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Also, before contacting your insurance company, I'd figure out what it's going to cost to fix it, assuming the builder won't. And check your deductible. If you're only going to collect a couple hundred bucks after the deductible, I wouldn't involve the insurance company. There's a good chance they will raise your rates enough that you don't come out ahead.
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or the machine? What I would do is buy to caps for the hot and cold water supply Screw them on turn the water back on then see if you have a leak water ( water dripping on your main floor) that will determine if supply are leaking. After that I would take one of the Washing machine supply hose and put it down the stand pipe ( Washing machine drain) turn the water on let it run ( you don't need blast it ) that will determine if the drain is leaking. If nothing is leaking the plumbing should be good. You can take each your supply hose and loop the from the hot to the cold turn the water on to see if they are good. Next would be something with the machine itself. I will assume you have a sheet rock ceiling below the laundry room If you see any discoloration ( water spot) or if a drip my advice would be to drill a couple small holes to drain any water build if it gets to wet it could come down. The only structural problem would most likely be sheet rock damage and the possibility of mold from moister. If the plumbing is bad contact the builder see what they say and take it from there. just remember nobody wins a argument so just see what they say I'll bet if it's a plumbing problem they will resolve it. If it's your machine it's on you, also if you go threw your home owners policy it might raise your rates so do your home work.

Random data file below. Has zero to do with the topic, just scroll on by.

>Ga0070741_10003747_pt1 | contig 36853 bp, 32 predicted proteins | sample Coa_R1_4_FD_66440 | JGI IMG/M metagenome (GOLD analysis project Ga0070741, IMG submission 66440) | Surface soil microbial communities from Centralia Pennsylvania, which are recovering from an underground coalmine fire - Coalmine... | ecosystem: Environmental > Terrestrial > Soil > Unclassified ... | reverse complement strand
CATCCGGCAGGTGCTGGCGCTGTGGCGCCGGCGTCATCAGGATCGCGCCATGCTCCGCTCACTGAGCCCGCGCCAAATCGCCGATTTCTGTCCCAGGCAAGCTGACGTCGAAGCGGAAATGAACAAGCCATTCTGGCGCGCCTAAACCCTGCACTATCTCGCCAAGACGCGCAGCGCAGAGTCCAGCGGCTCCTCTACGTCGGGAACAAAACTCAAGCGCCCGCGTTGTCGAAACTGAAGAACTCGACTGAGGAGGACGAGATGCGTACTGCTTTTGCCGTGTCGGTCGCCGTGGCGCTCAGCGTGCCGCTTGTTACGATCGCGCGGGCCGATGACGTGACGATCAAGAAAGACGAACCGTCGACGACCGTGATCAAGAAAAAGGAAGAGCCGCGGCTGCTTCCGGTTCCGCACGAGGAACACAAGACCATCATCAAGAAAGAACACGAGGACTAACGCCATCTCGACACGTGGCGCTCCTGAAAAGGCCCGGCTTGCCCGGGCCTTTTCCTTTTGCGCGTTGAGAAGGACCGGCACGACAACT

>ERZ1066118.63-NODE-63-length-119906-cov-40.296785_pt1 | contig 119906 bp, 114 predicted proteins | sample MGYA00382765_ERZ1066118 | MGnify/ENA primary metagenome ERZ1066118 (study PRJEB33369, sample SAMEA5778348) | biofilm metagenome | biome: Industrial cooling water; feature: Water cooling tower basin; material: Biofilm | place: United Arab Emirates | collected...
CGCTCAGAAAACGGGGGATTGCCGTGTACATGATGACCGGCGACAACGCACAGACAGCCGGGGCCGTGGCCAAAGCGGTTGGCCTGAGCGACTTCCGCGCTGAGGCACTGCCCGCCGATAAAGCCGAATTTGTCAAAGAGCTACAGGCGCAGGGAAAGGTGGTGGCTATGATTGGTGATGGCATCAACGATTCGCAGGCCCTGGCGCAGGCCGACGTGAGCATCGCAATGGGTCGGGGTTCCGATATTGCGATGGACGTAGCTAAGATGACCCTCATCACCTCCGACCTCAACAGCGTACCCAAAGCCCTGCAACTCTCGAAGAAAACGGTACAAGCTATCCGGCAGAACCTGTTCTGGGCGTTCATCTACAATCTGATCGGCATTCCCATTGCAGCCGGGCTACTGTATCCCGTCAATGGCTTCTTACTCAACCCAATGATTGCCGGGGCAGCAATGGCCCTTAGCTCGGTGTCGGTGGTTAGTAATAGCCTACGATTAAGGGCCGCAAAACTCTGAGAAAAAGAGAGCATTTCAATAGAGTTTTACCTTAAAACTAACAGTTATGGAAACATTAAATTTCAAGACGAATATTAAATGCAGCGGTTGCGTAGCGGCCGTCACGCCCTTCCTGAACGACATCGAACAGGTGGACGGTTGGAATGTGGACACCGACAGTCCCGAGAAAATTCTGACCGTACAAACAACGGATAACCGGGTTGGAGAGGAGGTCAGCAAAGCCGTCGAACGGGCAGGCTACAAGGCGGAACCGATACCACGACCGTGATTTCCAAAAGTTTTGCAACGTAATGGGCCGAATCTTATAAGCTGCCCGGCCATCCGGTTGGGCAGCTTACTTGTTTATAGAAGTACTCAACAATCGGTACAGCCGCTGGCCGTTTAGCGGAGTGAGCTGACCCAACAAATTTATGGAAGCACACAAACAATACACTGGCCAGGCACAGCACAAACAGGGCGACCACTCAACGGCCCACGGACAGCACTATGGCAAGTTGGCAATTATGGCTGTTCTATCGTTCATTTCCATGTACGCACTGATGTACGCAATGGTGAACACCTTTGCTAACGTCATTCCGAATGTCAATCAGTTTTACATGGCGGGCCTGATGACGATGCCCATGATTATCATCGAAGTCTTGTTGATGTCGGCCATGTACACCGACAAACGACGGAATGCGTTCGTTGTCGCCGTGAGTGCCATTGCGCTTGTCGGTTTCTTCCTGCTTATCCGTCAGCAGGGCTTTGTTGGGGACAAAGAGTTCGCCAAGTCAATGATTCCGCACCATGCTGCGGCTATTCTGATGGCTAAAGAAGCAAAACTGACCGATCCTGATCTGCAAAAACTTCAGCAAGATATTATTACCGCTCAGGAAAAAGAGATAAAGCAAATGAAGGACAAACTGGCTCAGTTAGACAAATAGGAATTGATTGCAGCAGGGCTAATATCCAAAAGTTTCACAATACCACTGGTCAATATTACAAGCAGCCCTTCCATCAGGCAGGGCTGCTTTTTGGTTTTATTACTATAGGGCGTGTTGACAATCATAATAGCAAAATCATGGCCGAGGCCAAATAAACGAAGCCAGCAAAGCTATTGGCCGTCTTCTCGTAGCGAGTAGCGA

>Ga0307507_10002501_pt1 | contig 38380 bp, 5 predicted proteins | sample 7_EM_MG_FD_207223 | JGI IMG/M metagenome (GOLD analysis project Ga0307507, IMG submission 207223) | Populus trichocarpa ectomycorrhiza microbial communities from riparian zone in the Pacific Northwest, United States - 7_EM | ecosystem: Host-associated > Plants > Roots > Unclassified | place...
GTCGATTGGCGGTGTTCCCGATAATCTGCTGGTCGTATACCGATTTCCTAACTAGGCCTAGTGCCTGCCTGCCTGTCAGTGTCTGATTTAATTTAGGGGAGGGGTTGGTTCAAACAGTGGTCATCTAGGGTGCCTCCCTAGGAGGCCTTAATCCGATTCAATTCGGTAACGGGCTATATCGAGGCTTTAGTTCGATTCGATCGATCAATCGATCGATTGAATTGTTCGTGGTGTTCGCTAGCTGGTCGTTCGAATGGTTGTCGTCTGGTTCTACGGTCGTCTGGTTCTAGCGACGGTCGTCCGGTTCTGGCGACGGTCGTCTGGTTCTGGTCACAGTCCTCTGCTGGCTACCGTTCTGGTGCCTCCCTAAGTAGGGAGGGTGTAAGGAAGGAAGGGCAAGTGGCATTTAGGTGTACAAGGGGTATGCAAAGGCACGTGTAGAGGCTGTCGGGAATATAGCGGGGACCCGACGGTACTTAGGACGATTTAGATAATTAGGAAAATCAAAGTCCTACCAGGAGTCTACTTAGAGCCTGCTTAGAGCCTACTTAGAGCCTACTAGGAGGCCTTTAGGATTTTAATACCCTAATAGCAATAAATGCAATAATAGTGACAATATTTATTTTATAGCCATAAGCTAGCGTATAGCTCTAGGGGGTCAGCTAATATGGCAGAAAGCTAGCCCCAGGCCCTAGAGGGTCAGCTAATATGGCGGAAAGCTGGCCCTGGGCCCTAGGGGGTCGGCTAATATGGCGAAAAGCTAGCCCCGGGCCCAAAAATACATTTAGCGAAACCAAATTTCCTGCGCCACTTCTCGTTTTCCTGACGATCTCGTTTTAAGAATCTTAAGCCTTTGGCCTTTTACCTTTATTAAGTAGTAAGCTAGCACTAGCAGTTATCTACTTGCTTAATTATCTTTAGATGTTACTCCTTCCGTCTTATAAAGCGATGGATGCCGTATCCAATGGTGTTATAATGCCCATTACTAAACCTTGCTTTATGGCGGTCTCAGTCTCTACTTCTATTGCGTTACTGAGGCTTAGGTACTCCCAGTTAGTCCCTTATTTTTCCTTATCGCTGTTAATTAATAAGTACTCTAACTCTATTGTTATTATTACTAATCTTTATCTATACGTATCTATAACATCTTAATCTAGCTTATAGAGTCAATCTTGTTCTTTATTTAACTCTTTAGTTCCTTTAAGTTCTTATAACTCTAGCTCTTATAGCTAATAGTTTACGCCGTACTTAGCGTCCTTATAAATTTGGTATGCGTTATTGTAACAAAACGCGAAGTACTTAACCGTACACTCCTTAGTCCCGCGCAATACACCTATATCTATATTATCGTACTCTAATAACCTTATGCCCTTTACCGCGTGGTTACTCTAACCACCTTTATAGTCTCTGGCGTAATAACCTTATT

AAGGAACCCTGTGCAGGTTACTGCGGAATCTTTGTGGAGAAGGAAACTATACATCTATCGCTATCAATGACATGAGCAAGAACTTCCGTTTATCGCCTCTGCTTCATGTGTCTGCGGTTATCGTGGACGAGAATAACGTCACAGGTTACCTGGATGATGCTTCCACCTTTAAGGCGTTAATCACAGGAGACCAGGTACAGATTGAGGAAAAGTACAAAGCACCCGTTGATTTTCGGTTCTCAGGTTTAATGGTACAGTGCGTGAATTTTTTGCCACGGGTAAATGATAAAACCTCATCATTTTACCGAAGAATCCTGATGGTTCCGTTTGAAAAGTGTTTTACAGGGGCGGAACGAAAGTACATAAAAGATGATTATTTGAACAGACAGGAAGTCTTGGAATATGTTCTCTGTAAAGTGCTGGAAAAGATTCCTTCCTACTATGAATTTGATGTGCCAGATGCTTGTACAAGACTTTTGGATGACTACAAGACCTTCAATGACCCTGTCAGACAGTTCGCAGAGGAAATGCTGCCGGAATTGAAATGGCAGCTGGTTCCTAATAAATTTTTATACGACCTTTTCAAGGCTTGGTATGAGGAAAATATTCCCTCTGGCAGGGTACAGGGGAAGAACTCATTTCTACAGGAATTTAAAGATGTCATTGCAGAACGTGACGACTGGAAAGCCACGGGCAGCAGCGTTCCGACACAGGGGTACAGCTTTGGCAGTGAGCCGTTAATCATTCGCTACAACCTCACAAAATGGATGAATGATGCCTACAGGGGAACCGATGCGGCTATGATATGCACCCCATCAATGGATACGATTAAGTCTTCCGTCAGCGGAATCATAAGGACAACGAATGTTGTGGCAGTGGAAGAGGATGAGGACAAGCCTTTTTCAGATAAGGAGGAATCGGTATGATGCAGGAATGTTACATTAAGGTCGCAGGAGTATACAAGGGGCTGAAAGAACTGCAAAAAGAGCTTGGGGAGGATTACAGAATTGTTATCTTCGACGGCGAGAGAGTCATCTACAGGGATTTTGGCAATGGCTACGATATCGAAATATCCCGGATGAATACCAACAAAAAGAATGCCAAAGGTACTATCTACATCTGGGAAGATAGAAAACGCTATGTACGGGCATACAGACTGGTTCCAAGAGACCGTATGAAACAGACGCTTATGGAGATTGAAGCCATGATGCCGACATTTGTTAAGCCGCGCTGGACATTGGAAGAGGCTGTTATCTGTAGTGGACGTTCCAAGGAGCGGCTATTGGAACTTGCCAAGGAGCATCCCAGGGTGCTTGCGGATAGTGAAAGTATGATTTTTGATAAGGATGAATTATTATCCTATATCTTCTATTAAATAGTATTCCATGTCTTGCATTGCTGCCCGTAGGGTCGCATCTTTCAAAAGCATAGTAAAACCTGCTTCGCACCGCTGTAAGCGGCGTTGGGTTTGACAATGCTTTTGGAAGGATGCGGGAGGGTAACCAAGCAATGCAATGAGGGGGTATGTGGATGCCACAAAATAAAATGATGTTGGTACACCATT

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insurance company consider this first---If there is the chance that there will be considerable work--and expense--- to find and stop the leak along with any reconstruction, be smart and get a Public Appraiser. Do this even before talking to your insurance company. He will act as your agent, deal with the insurance company and in the end you will be way better dollar wise even after his fee. MLD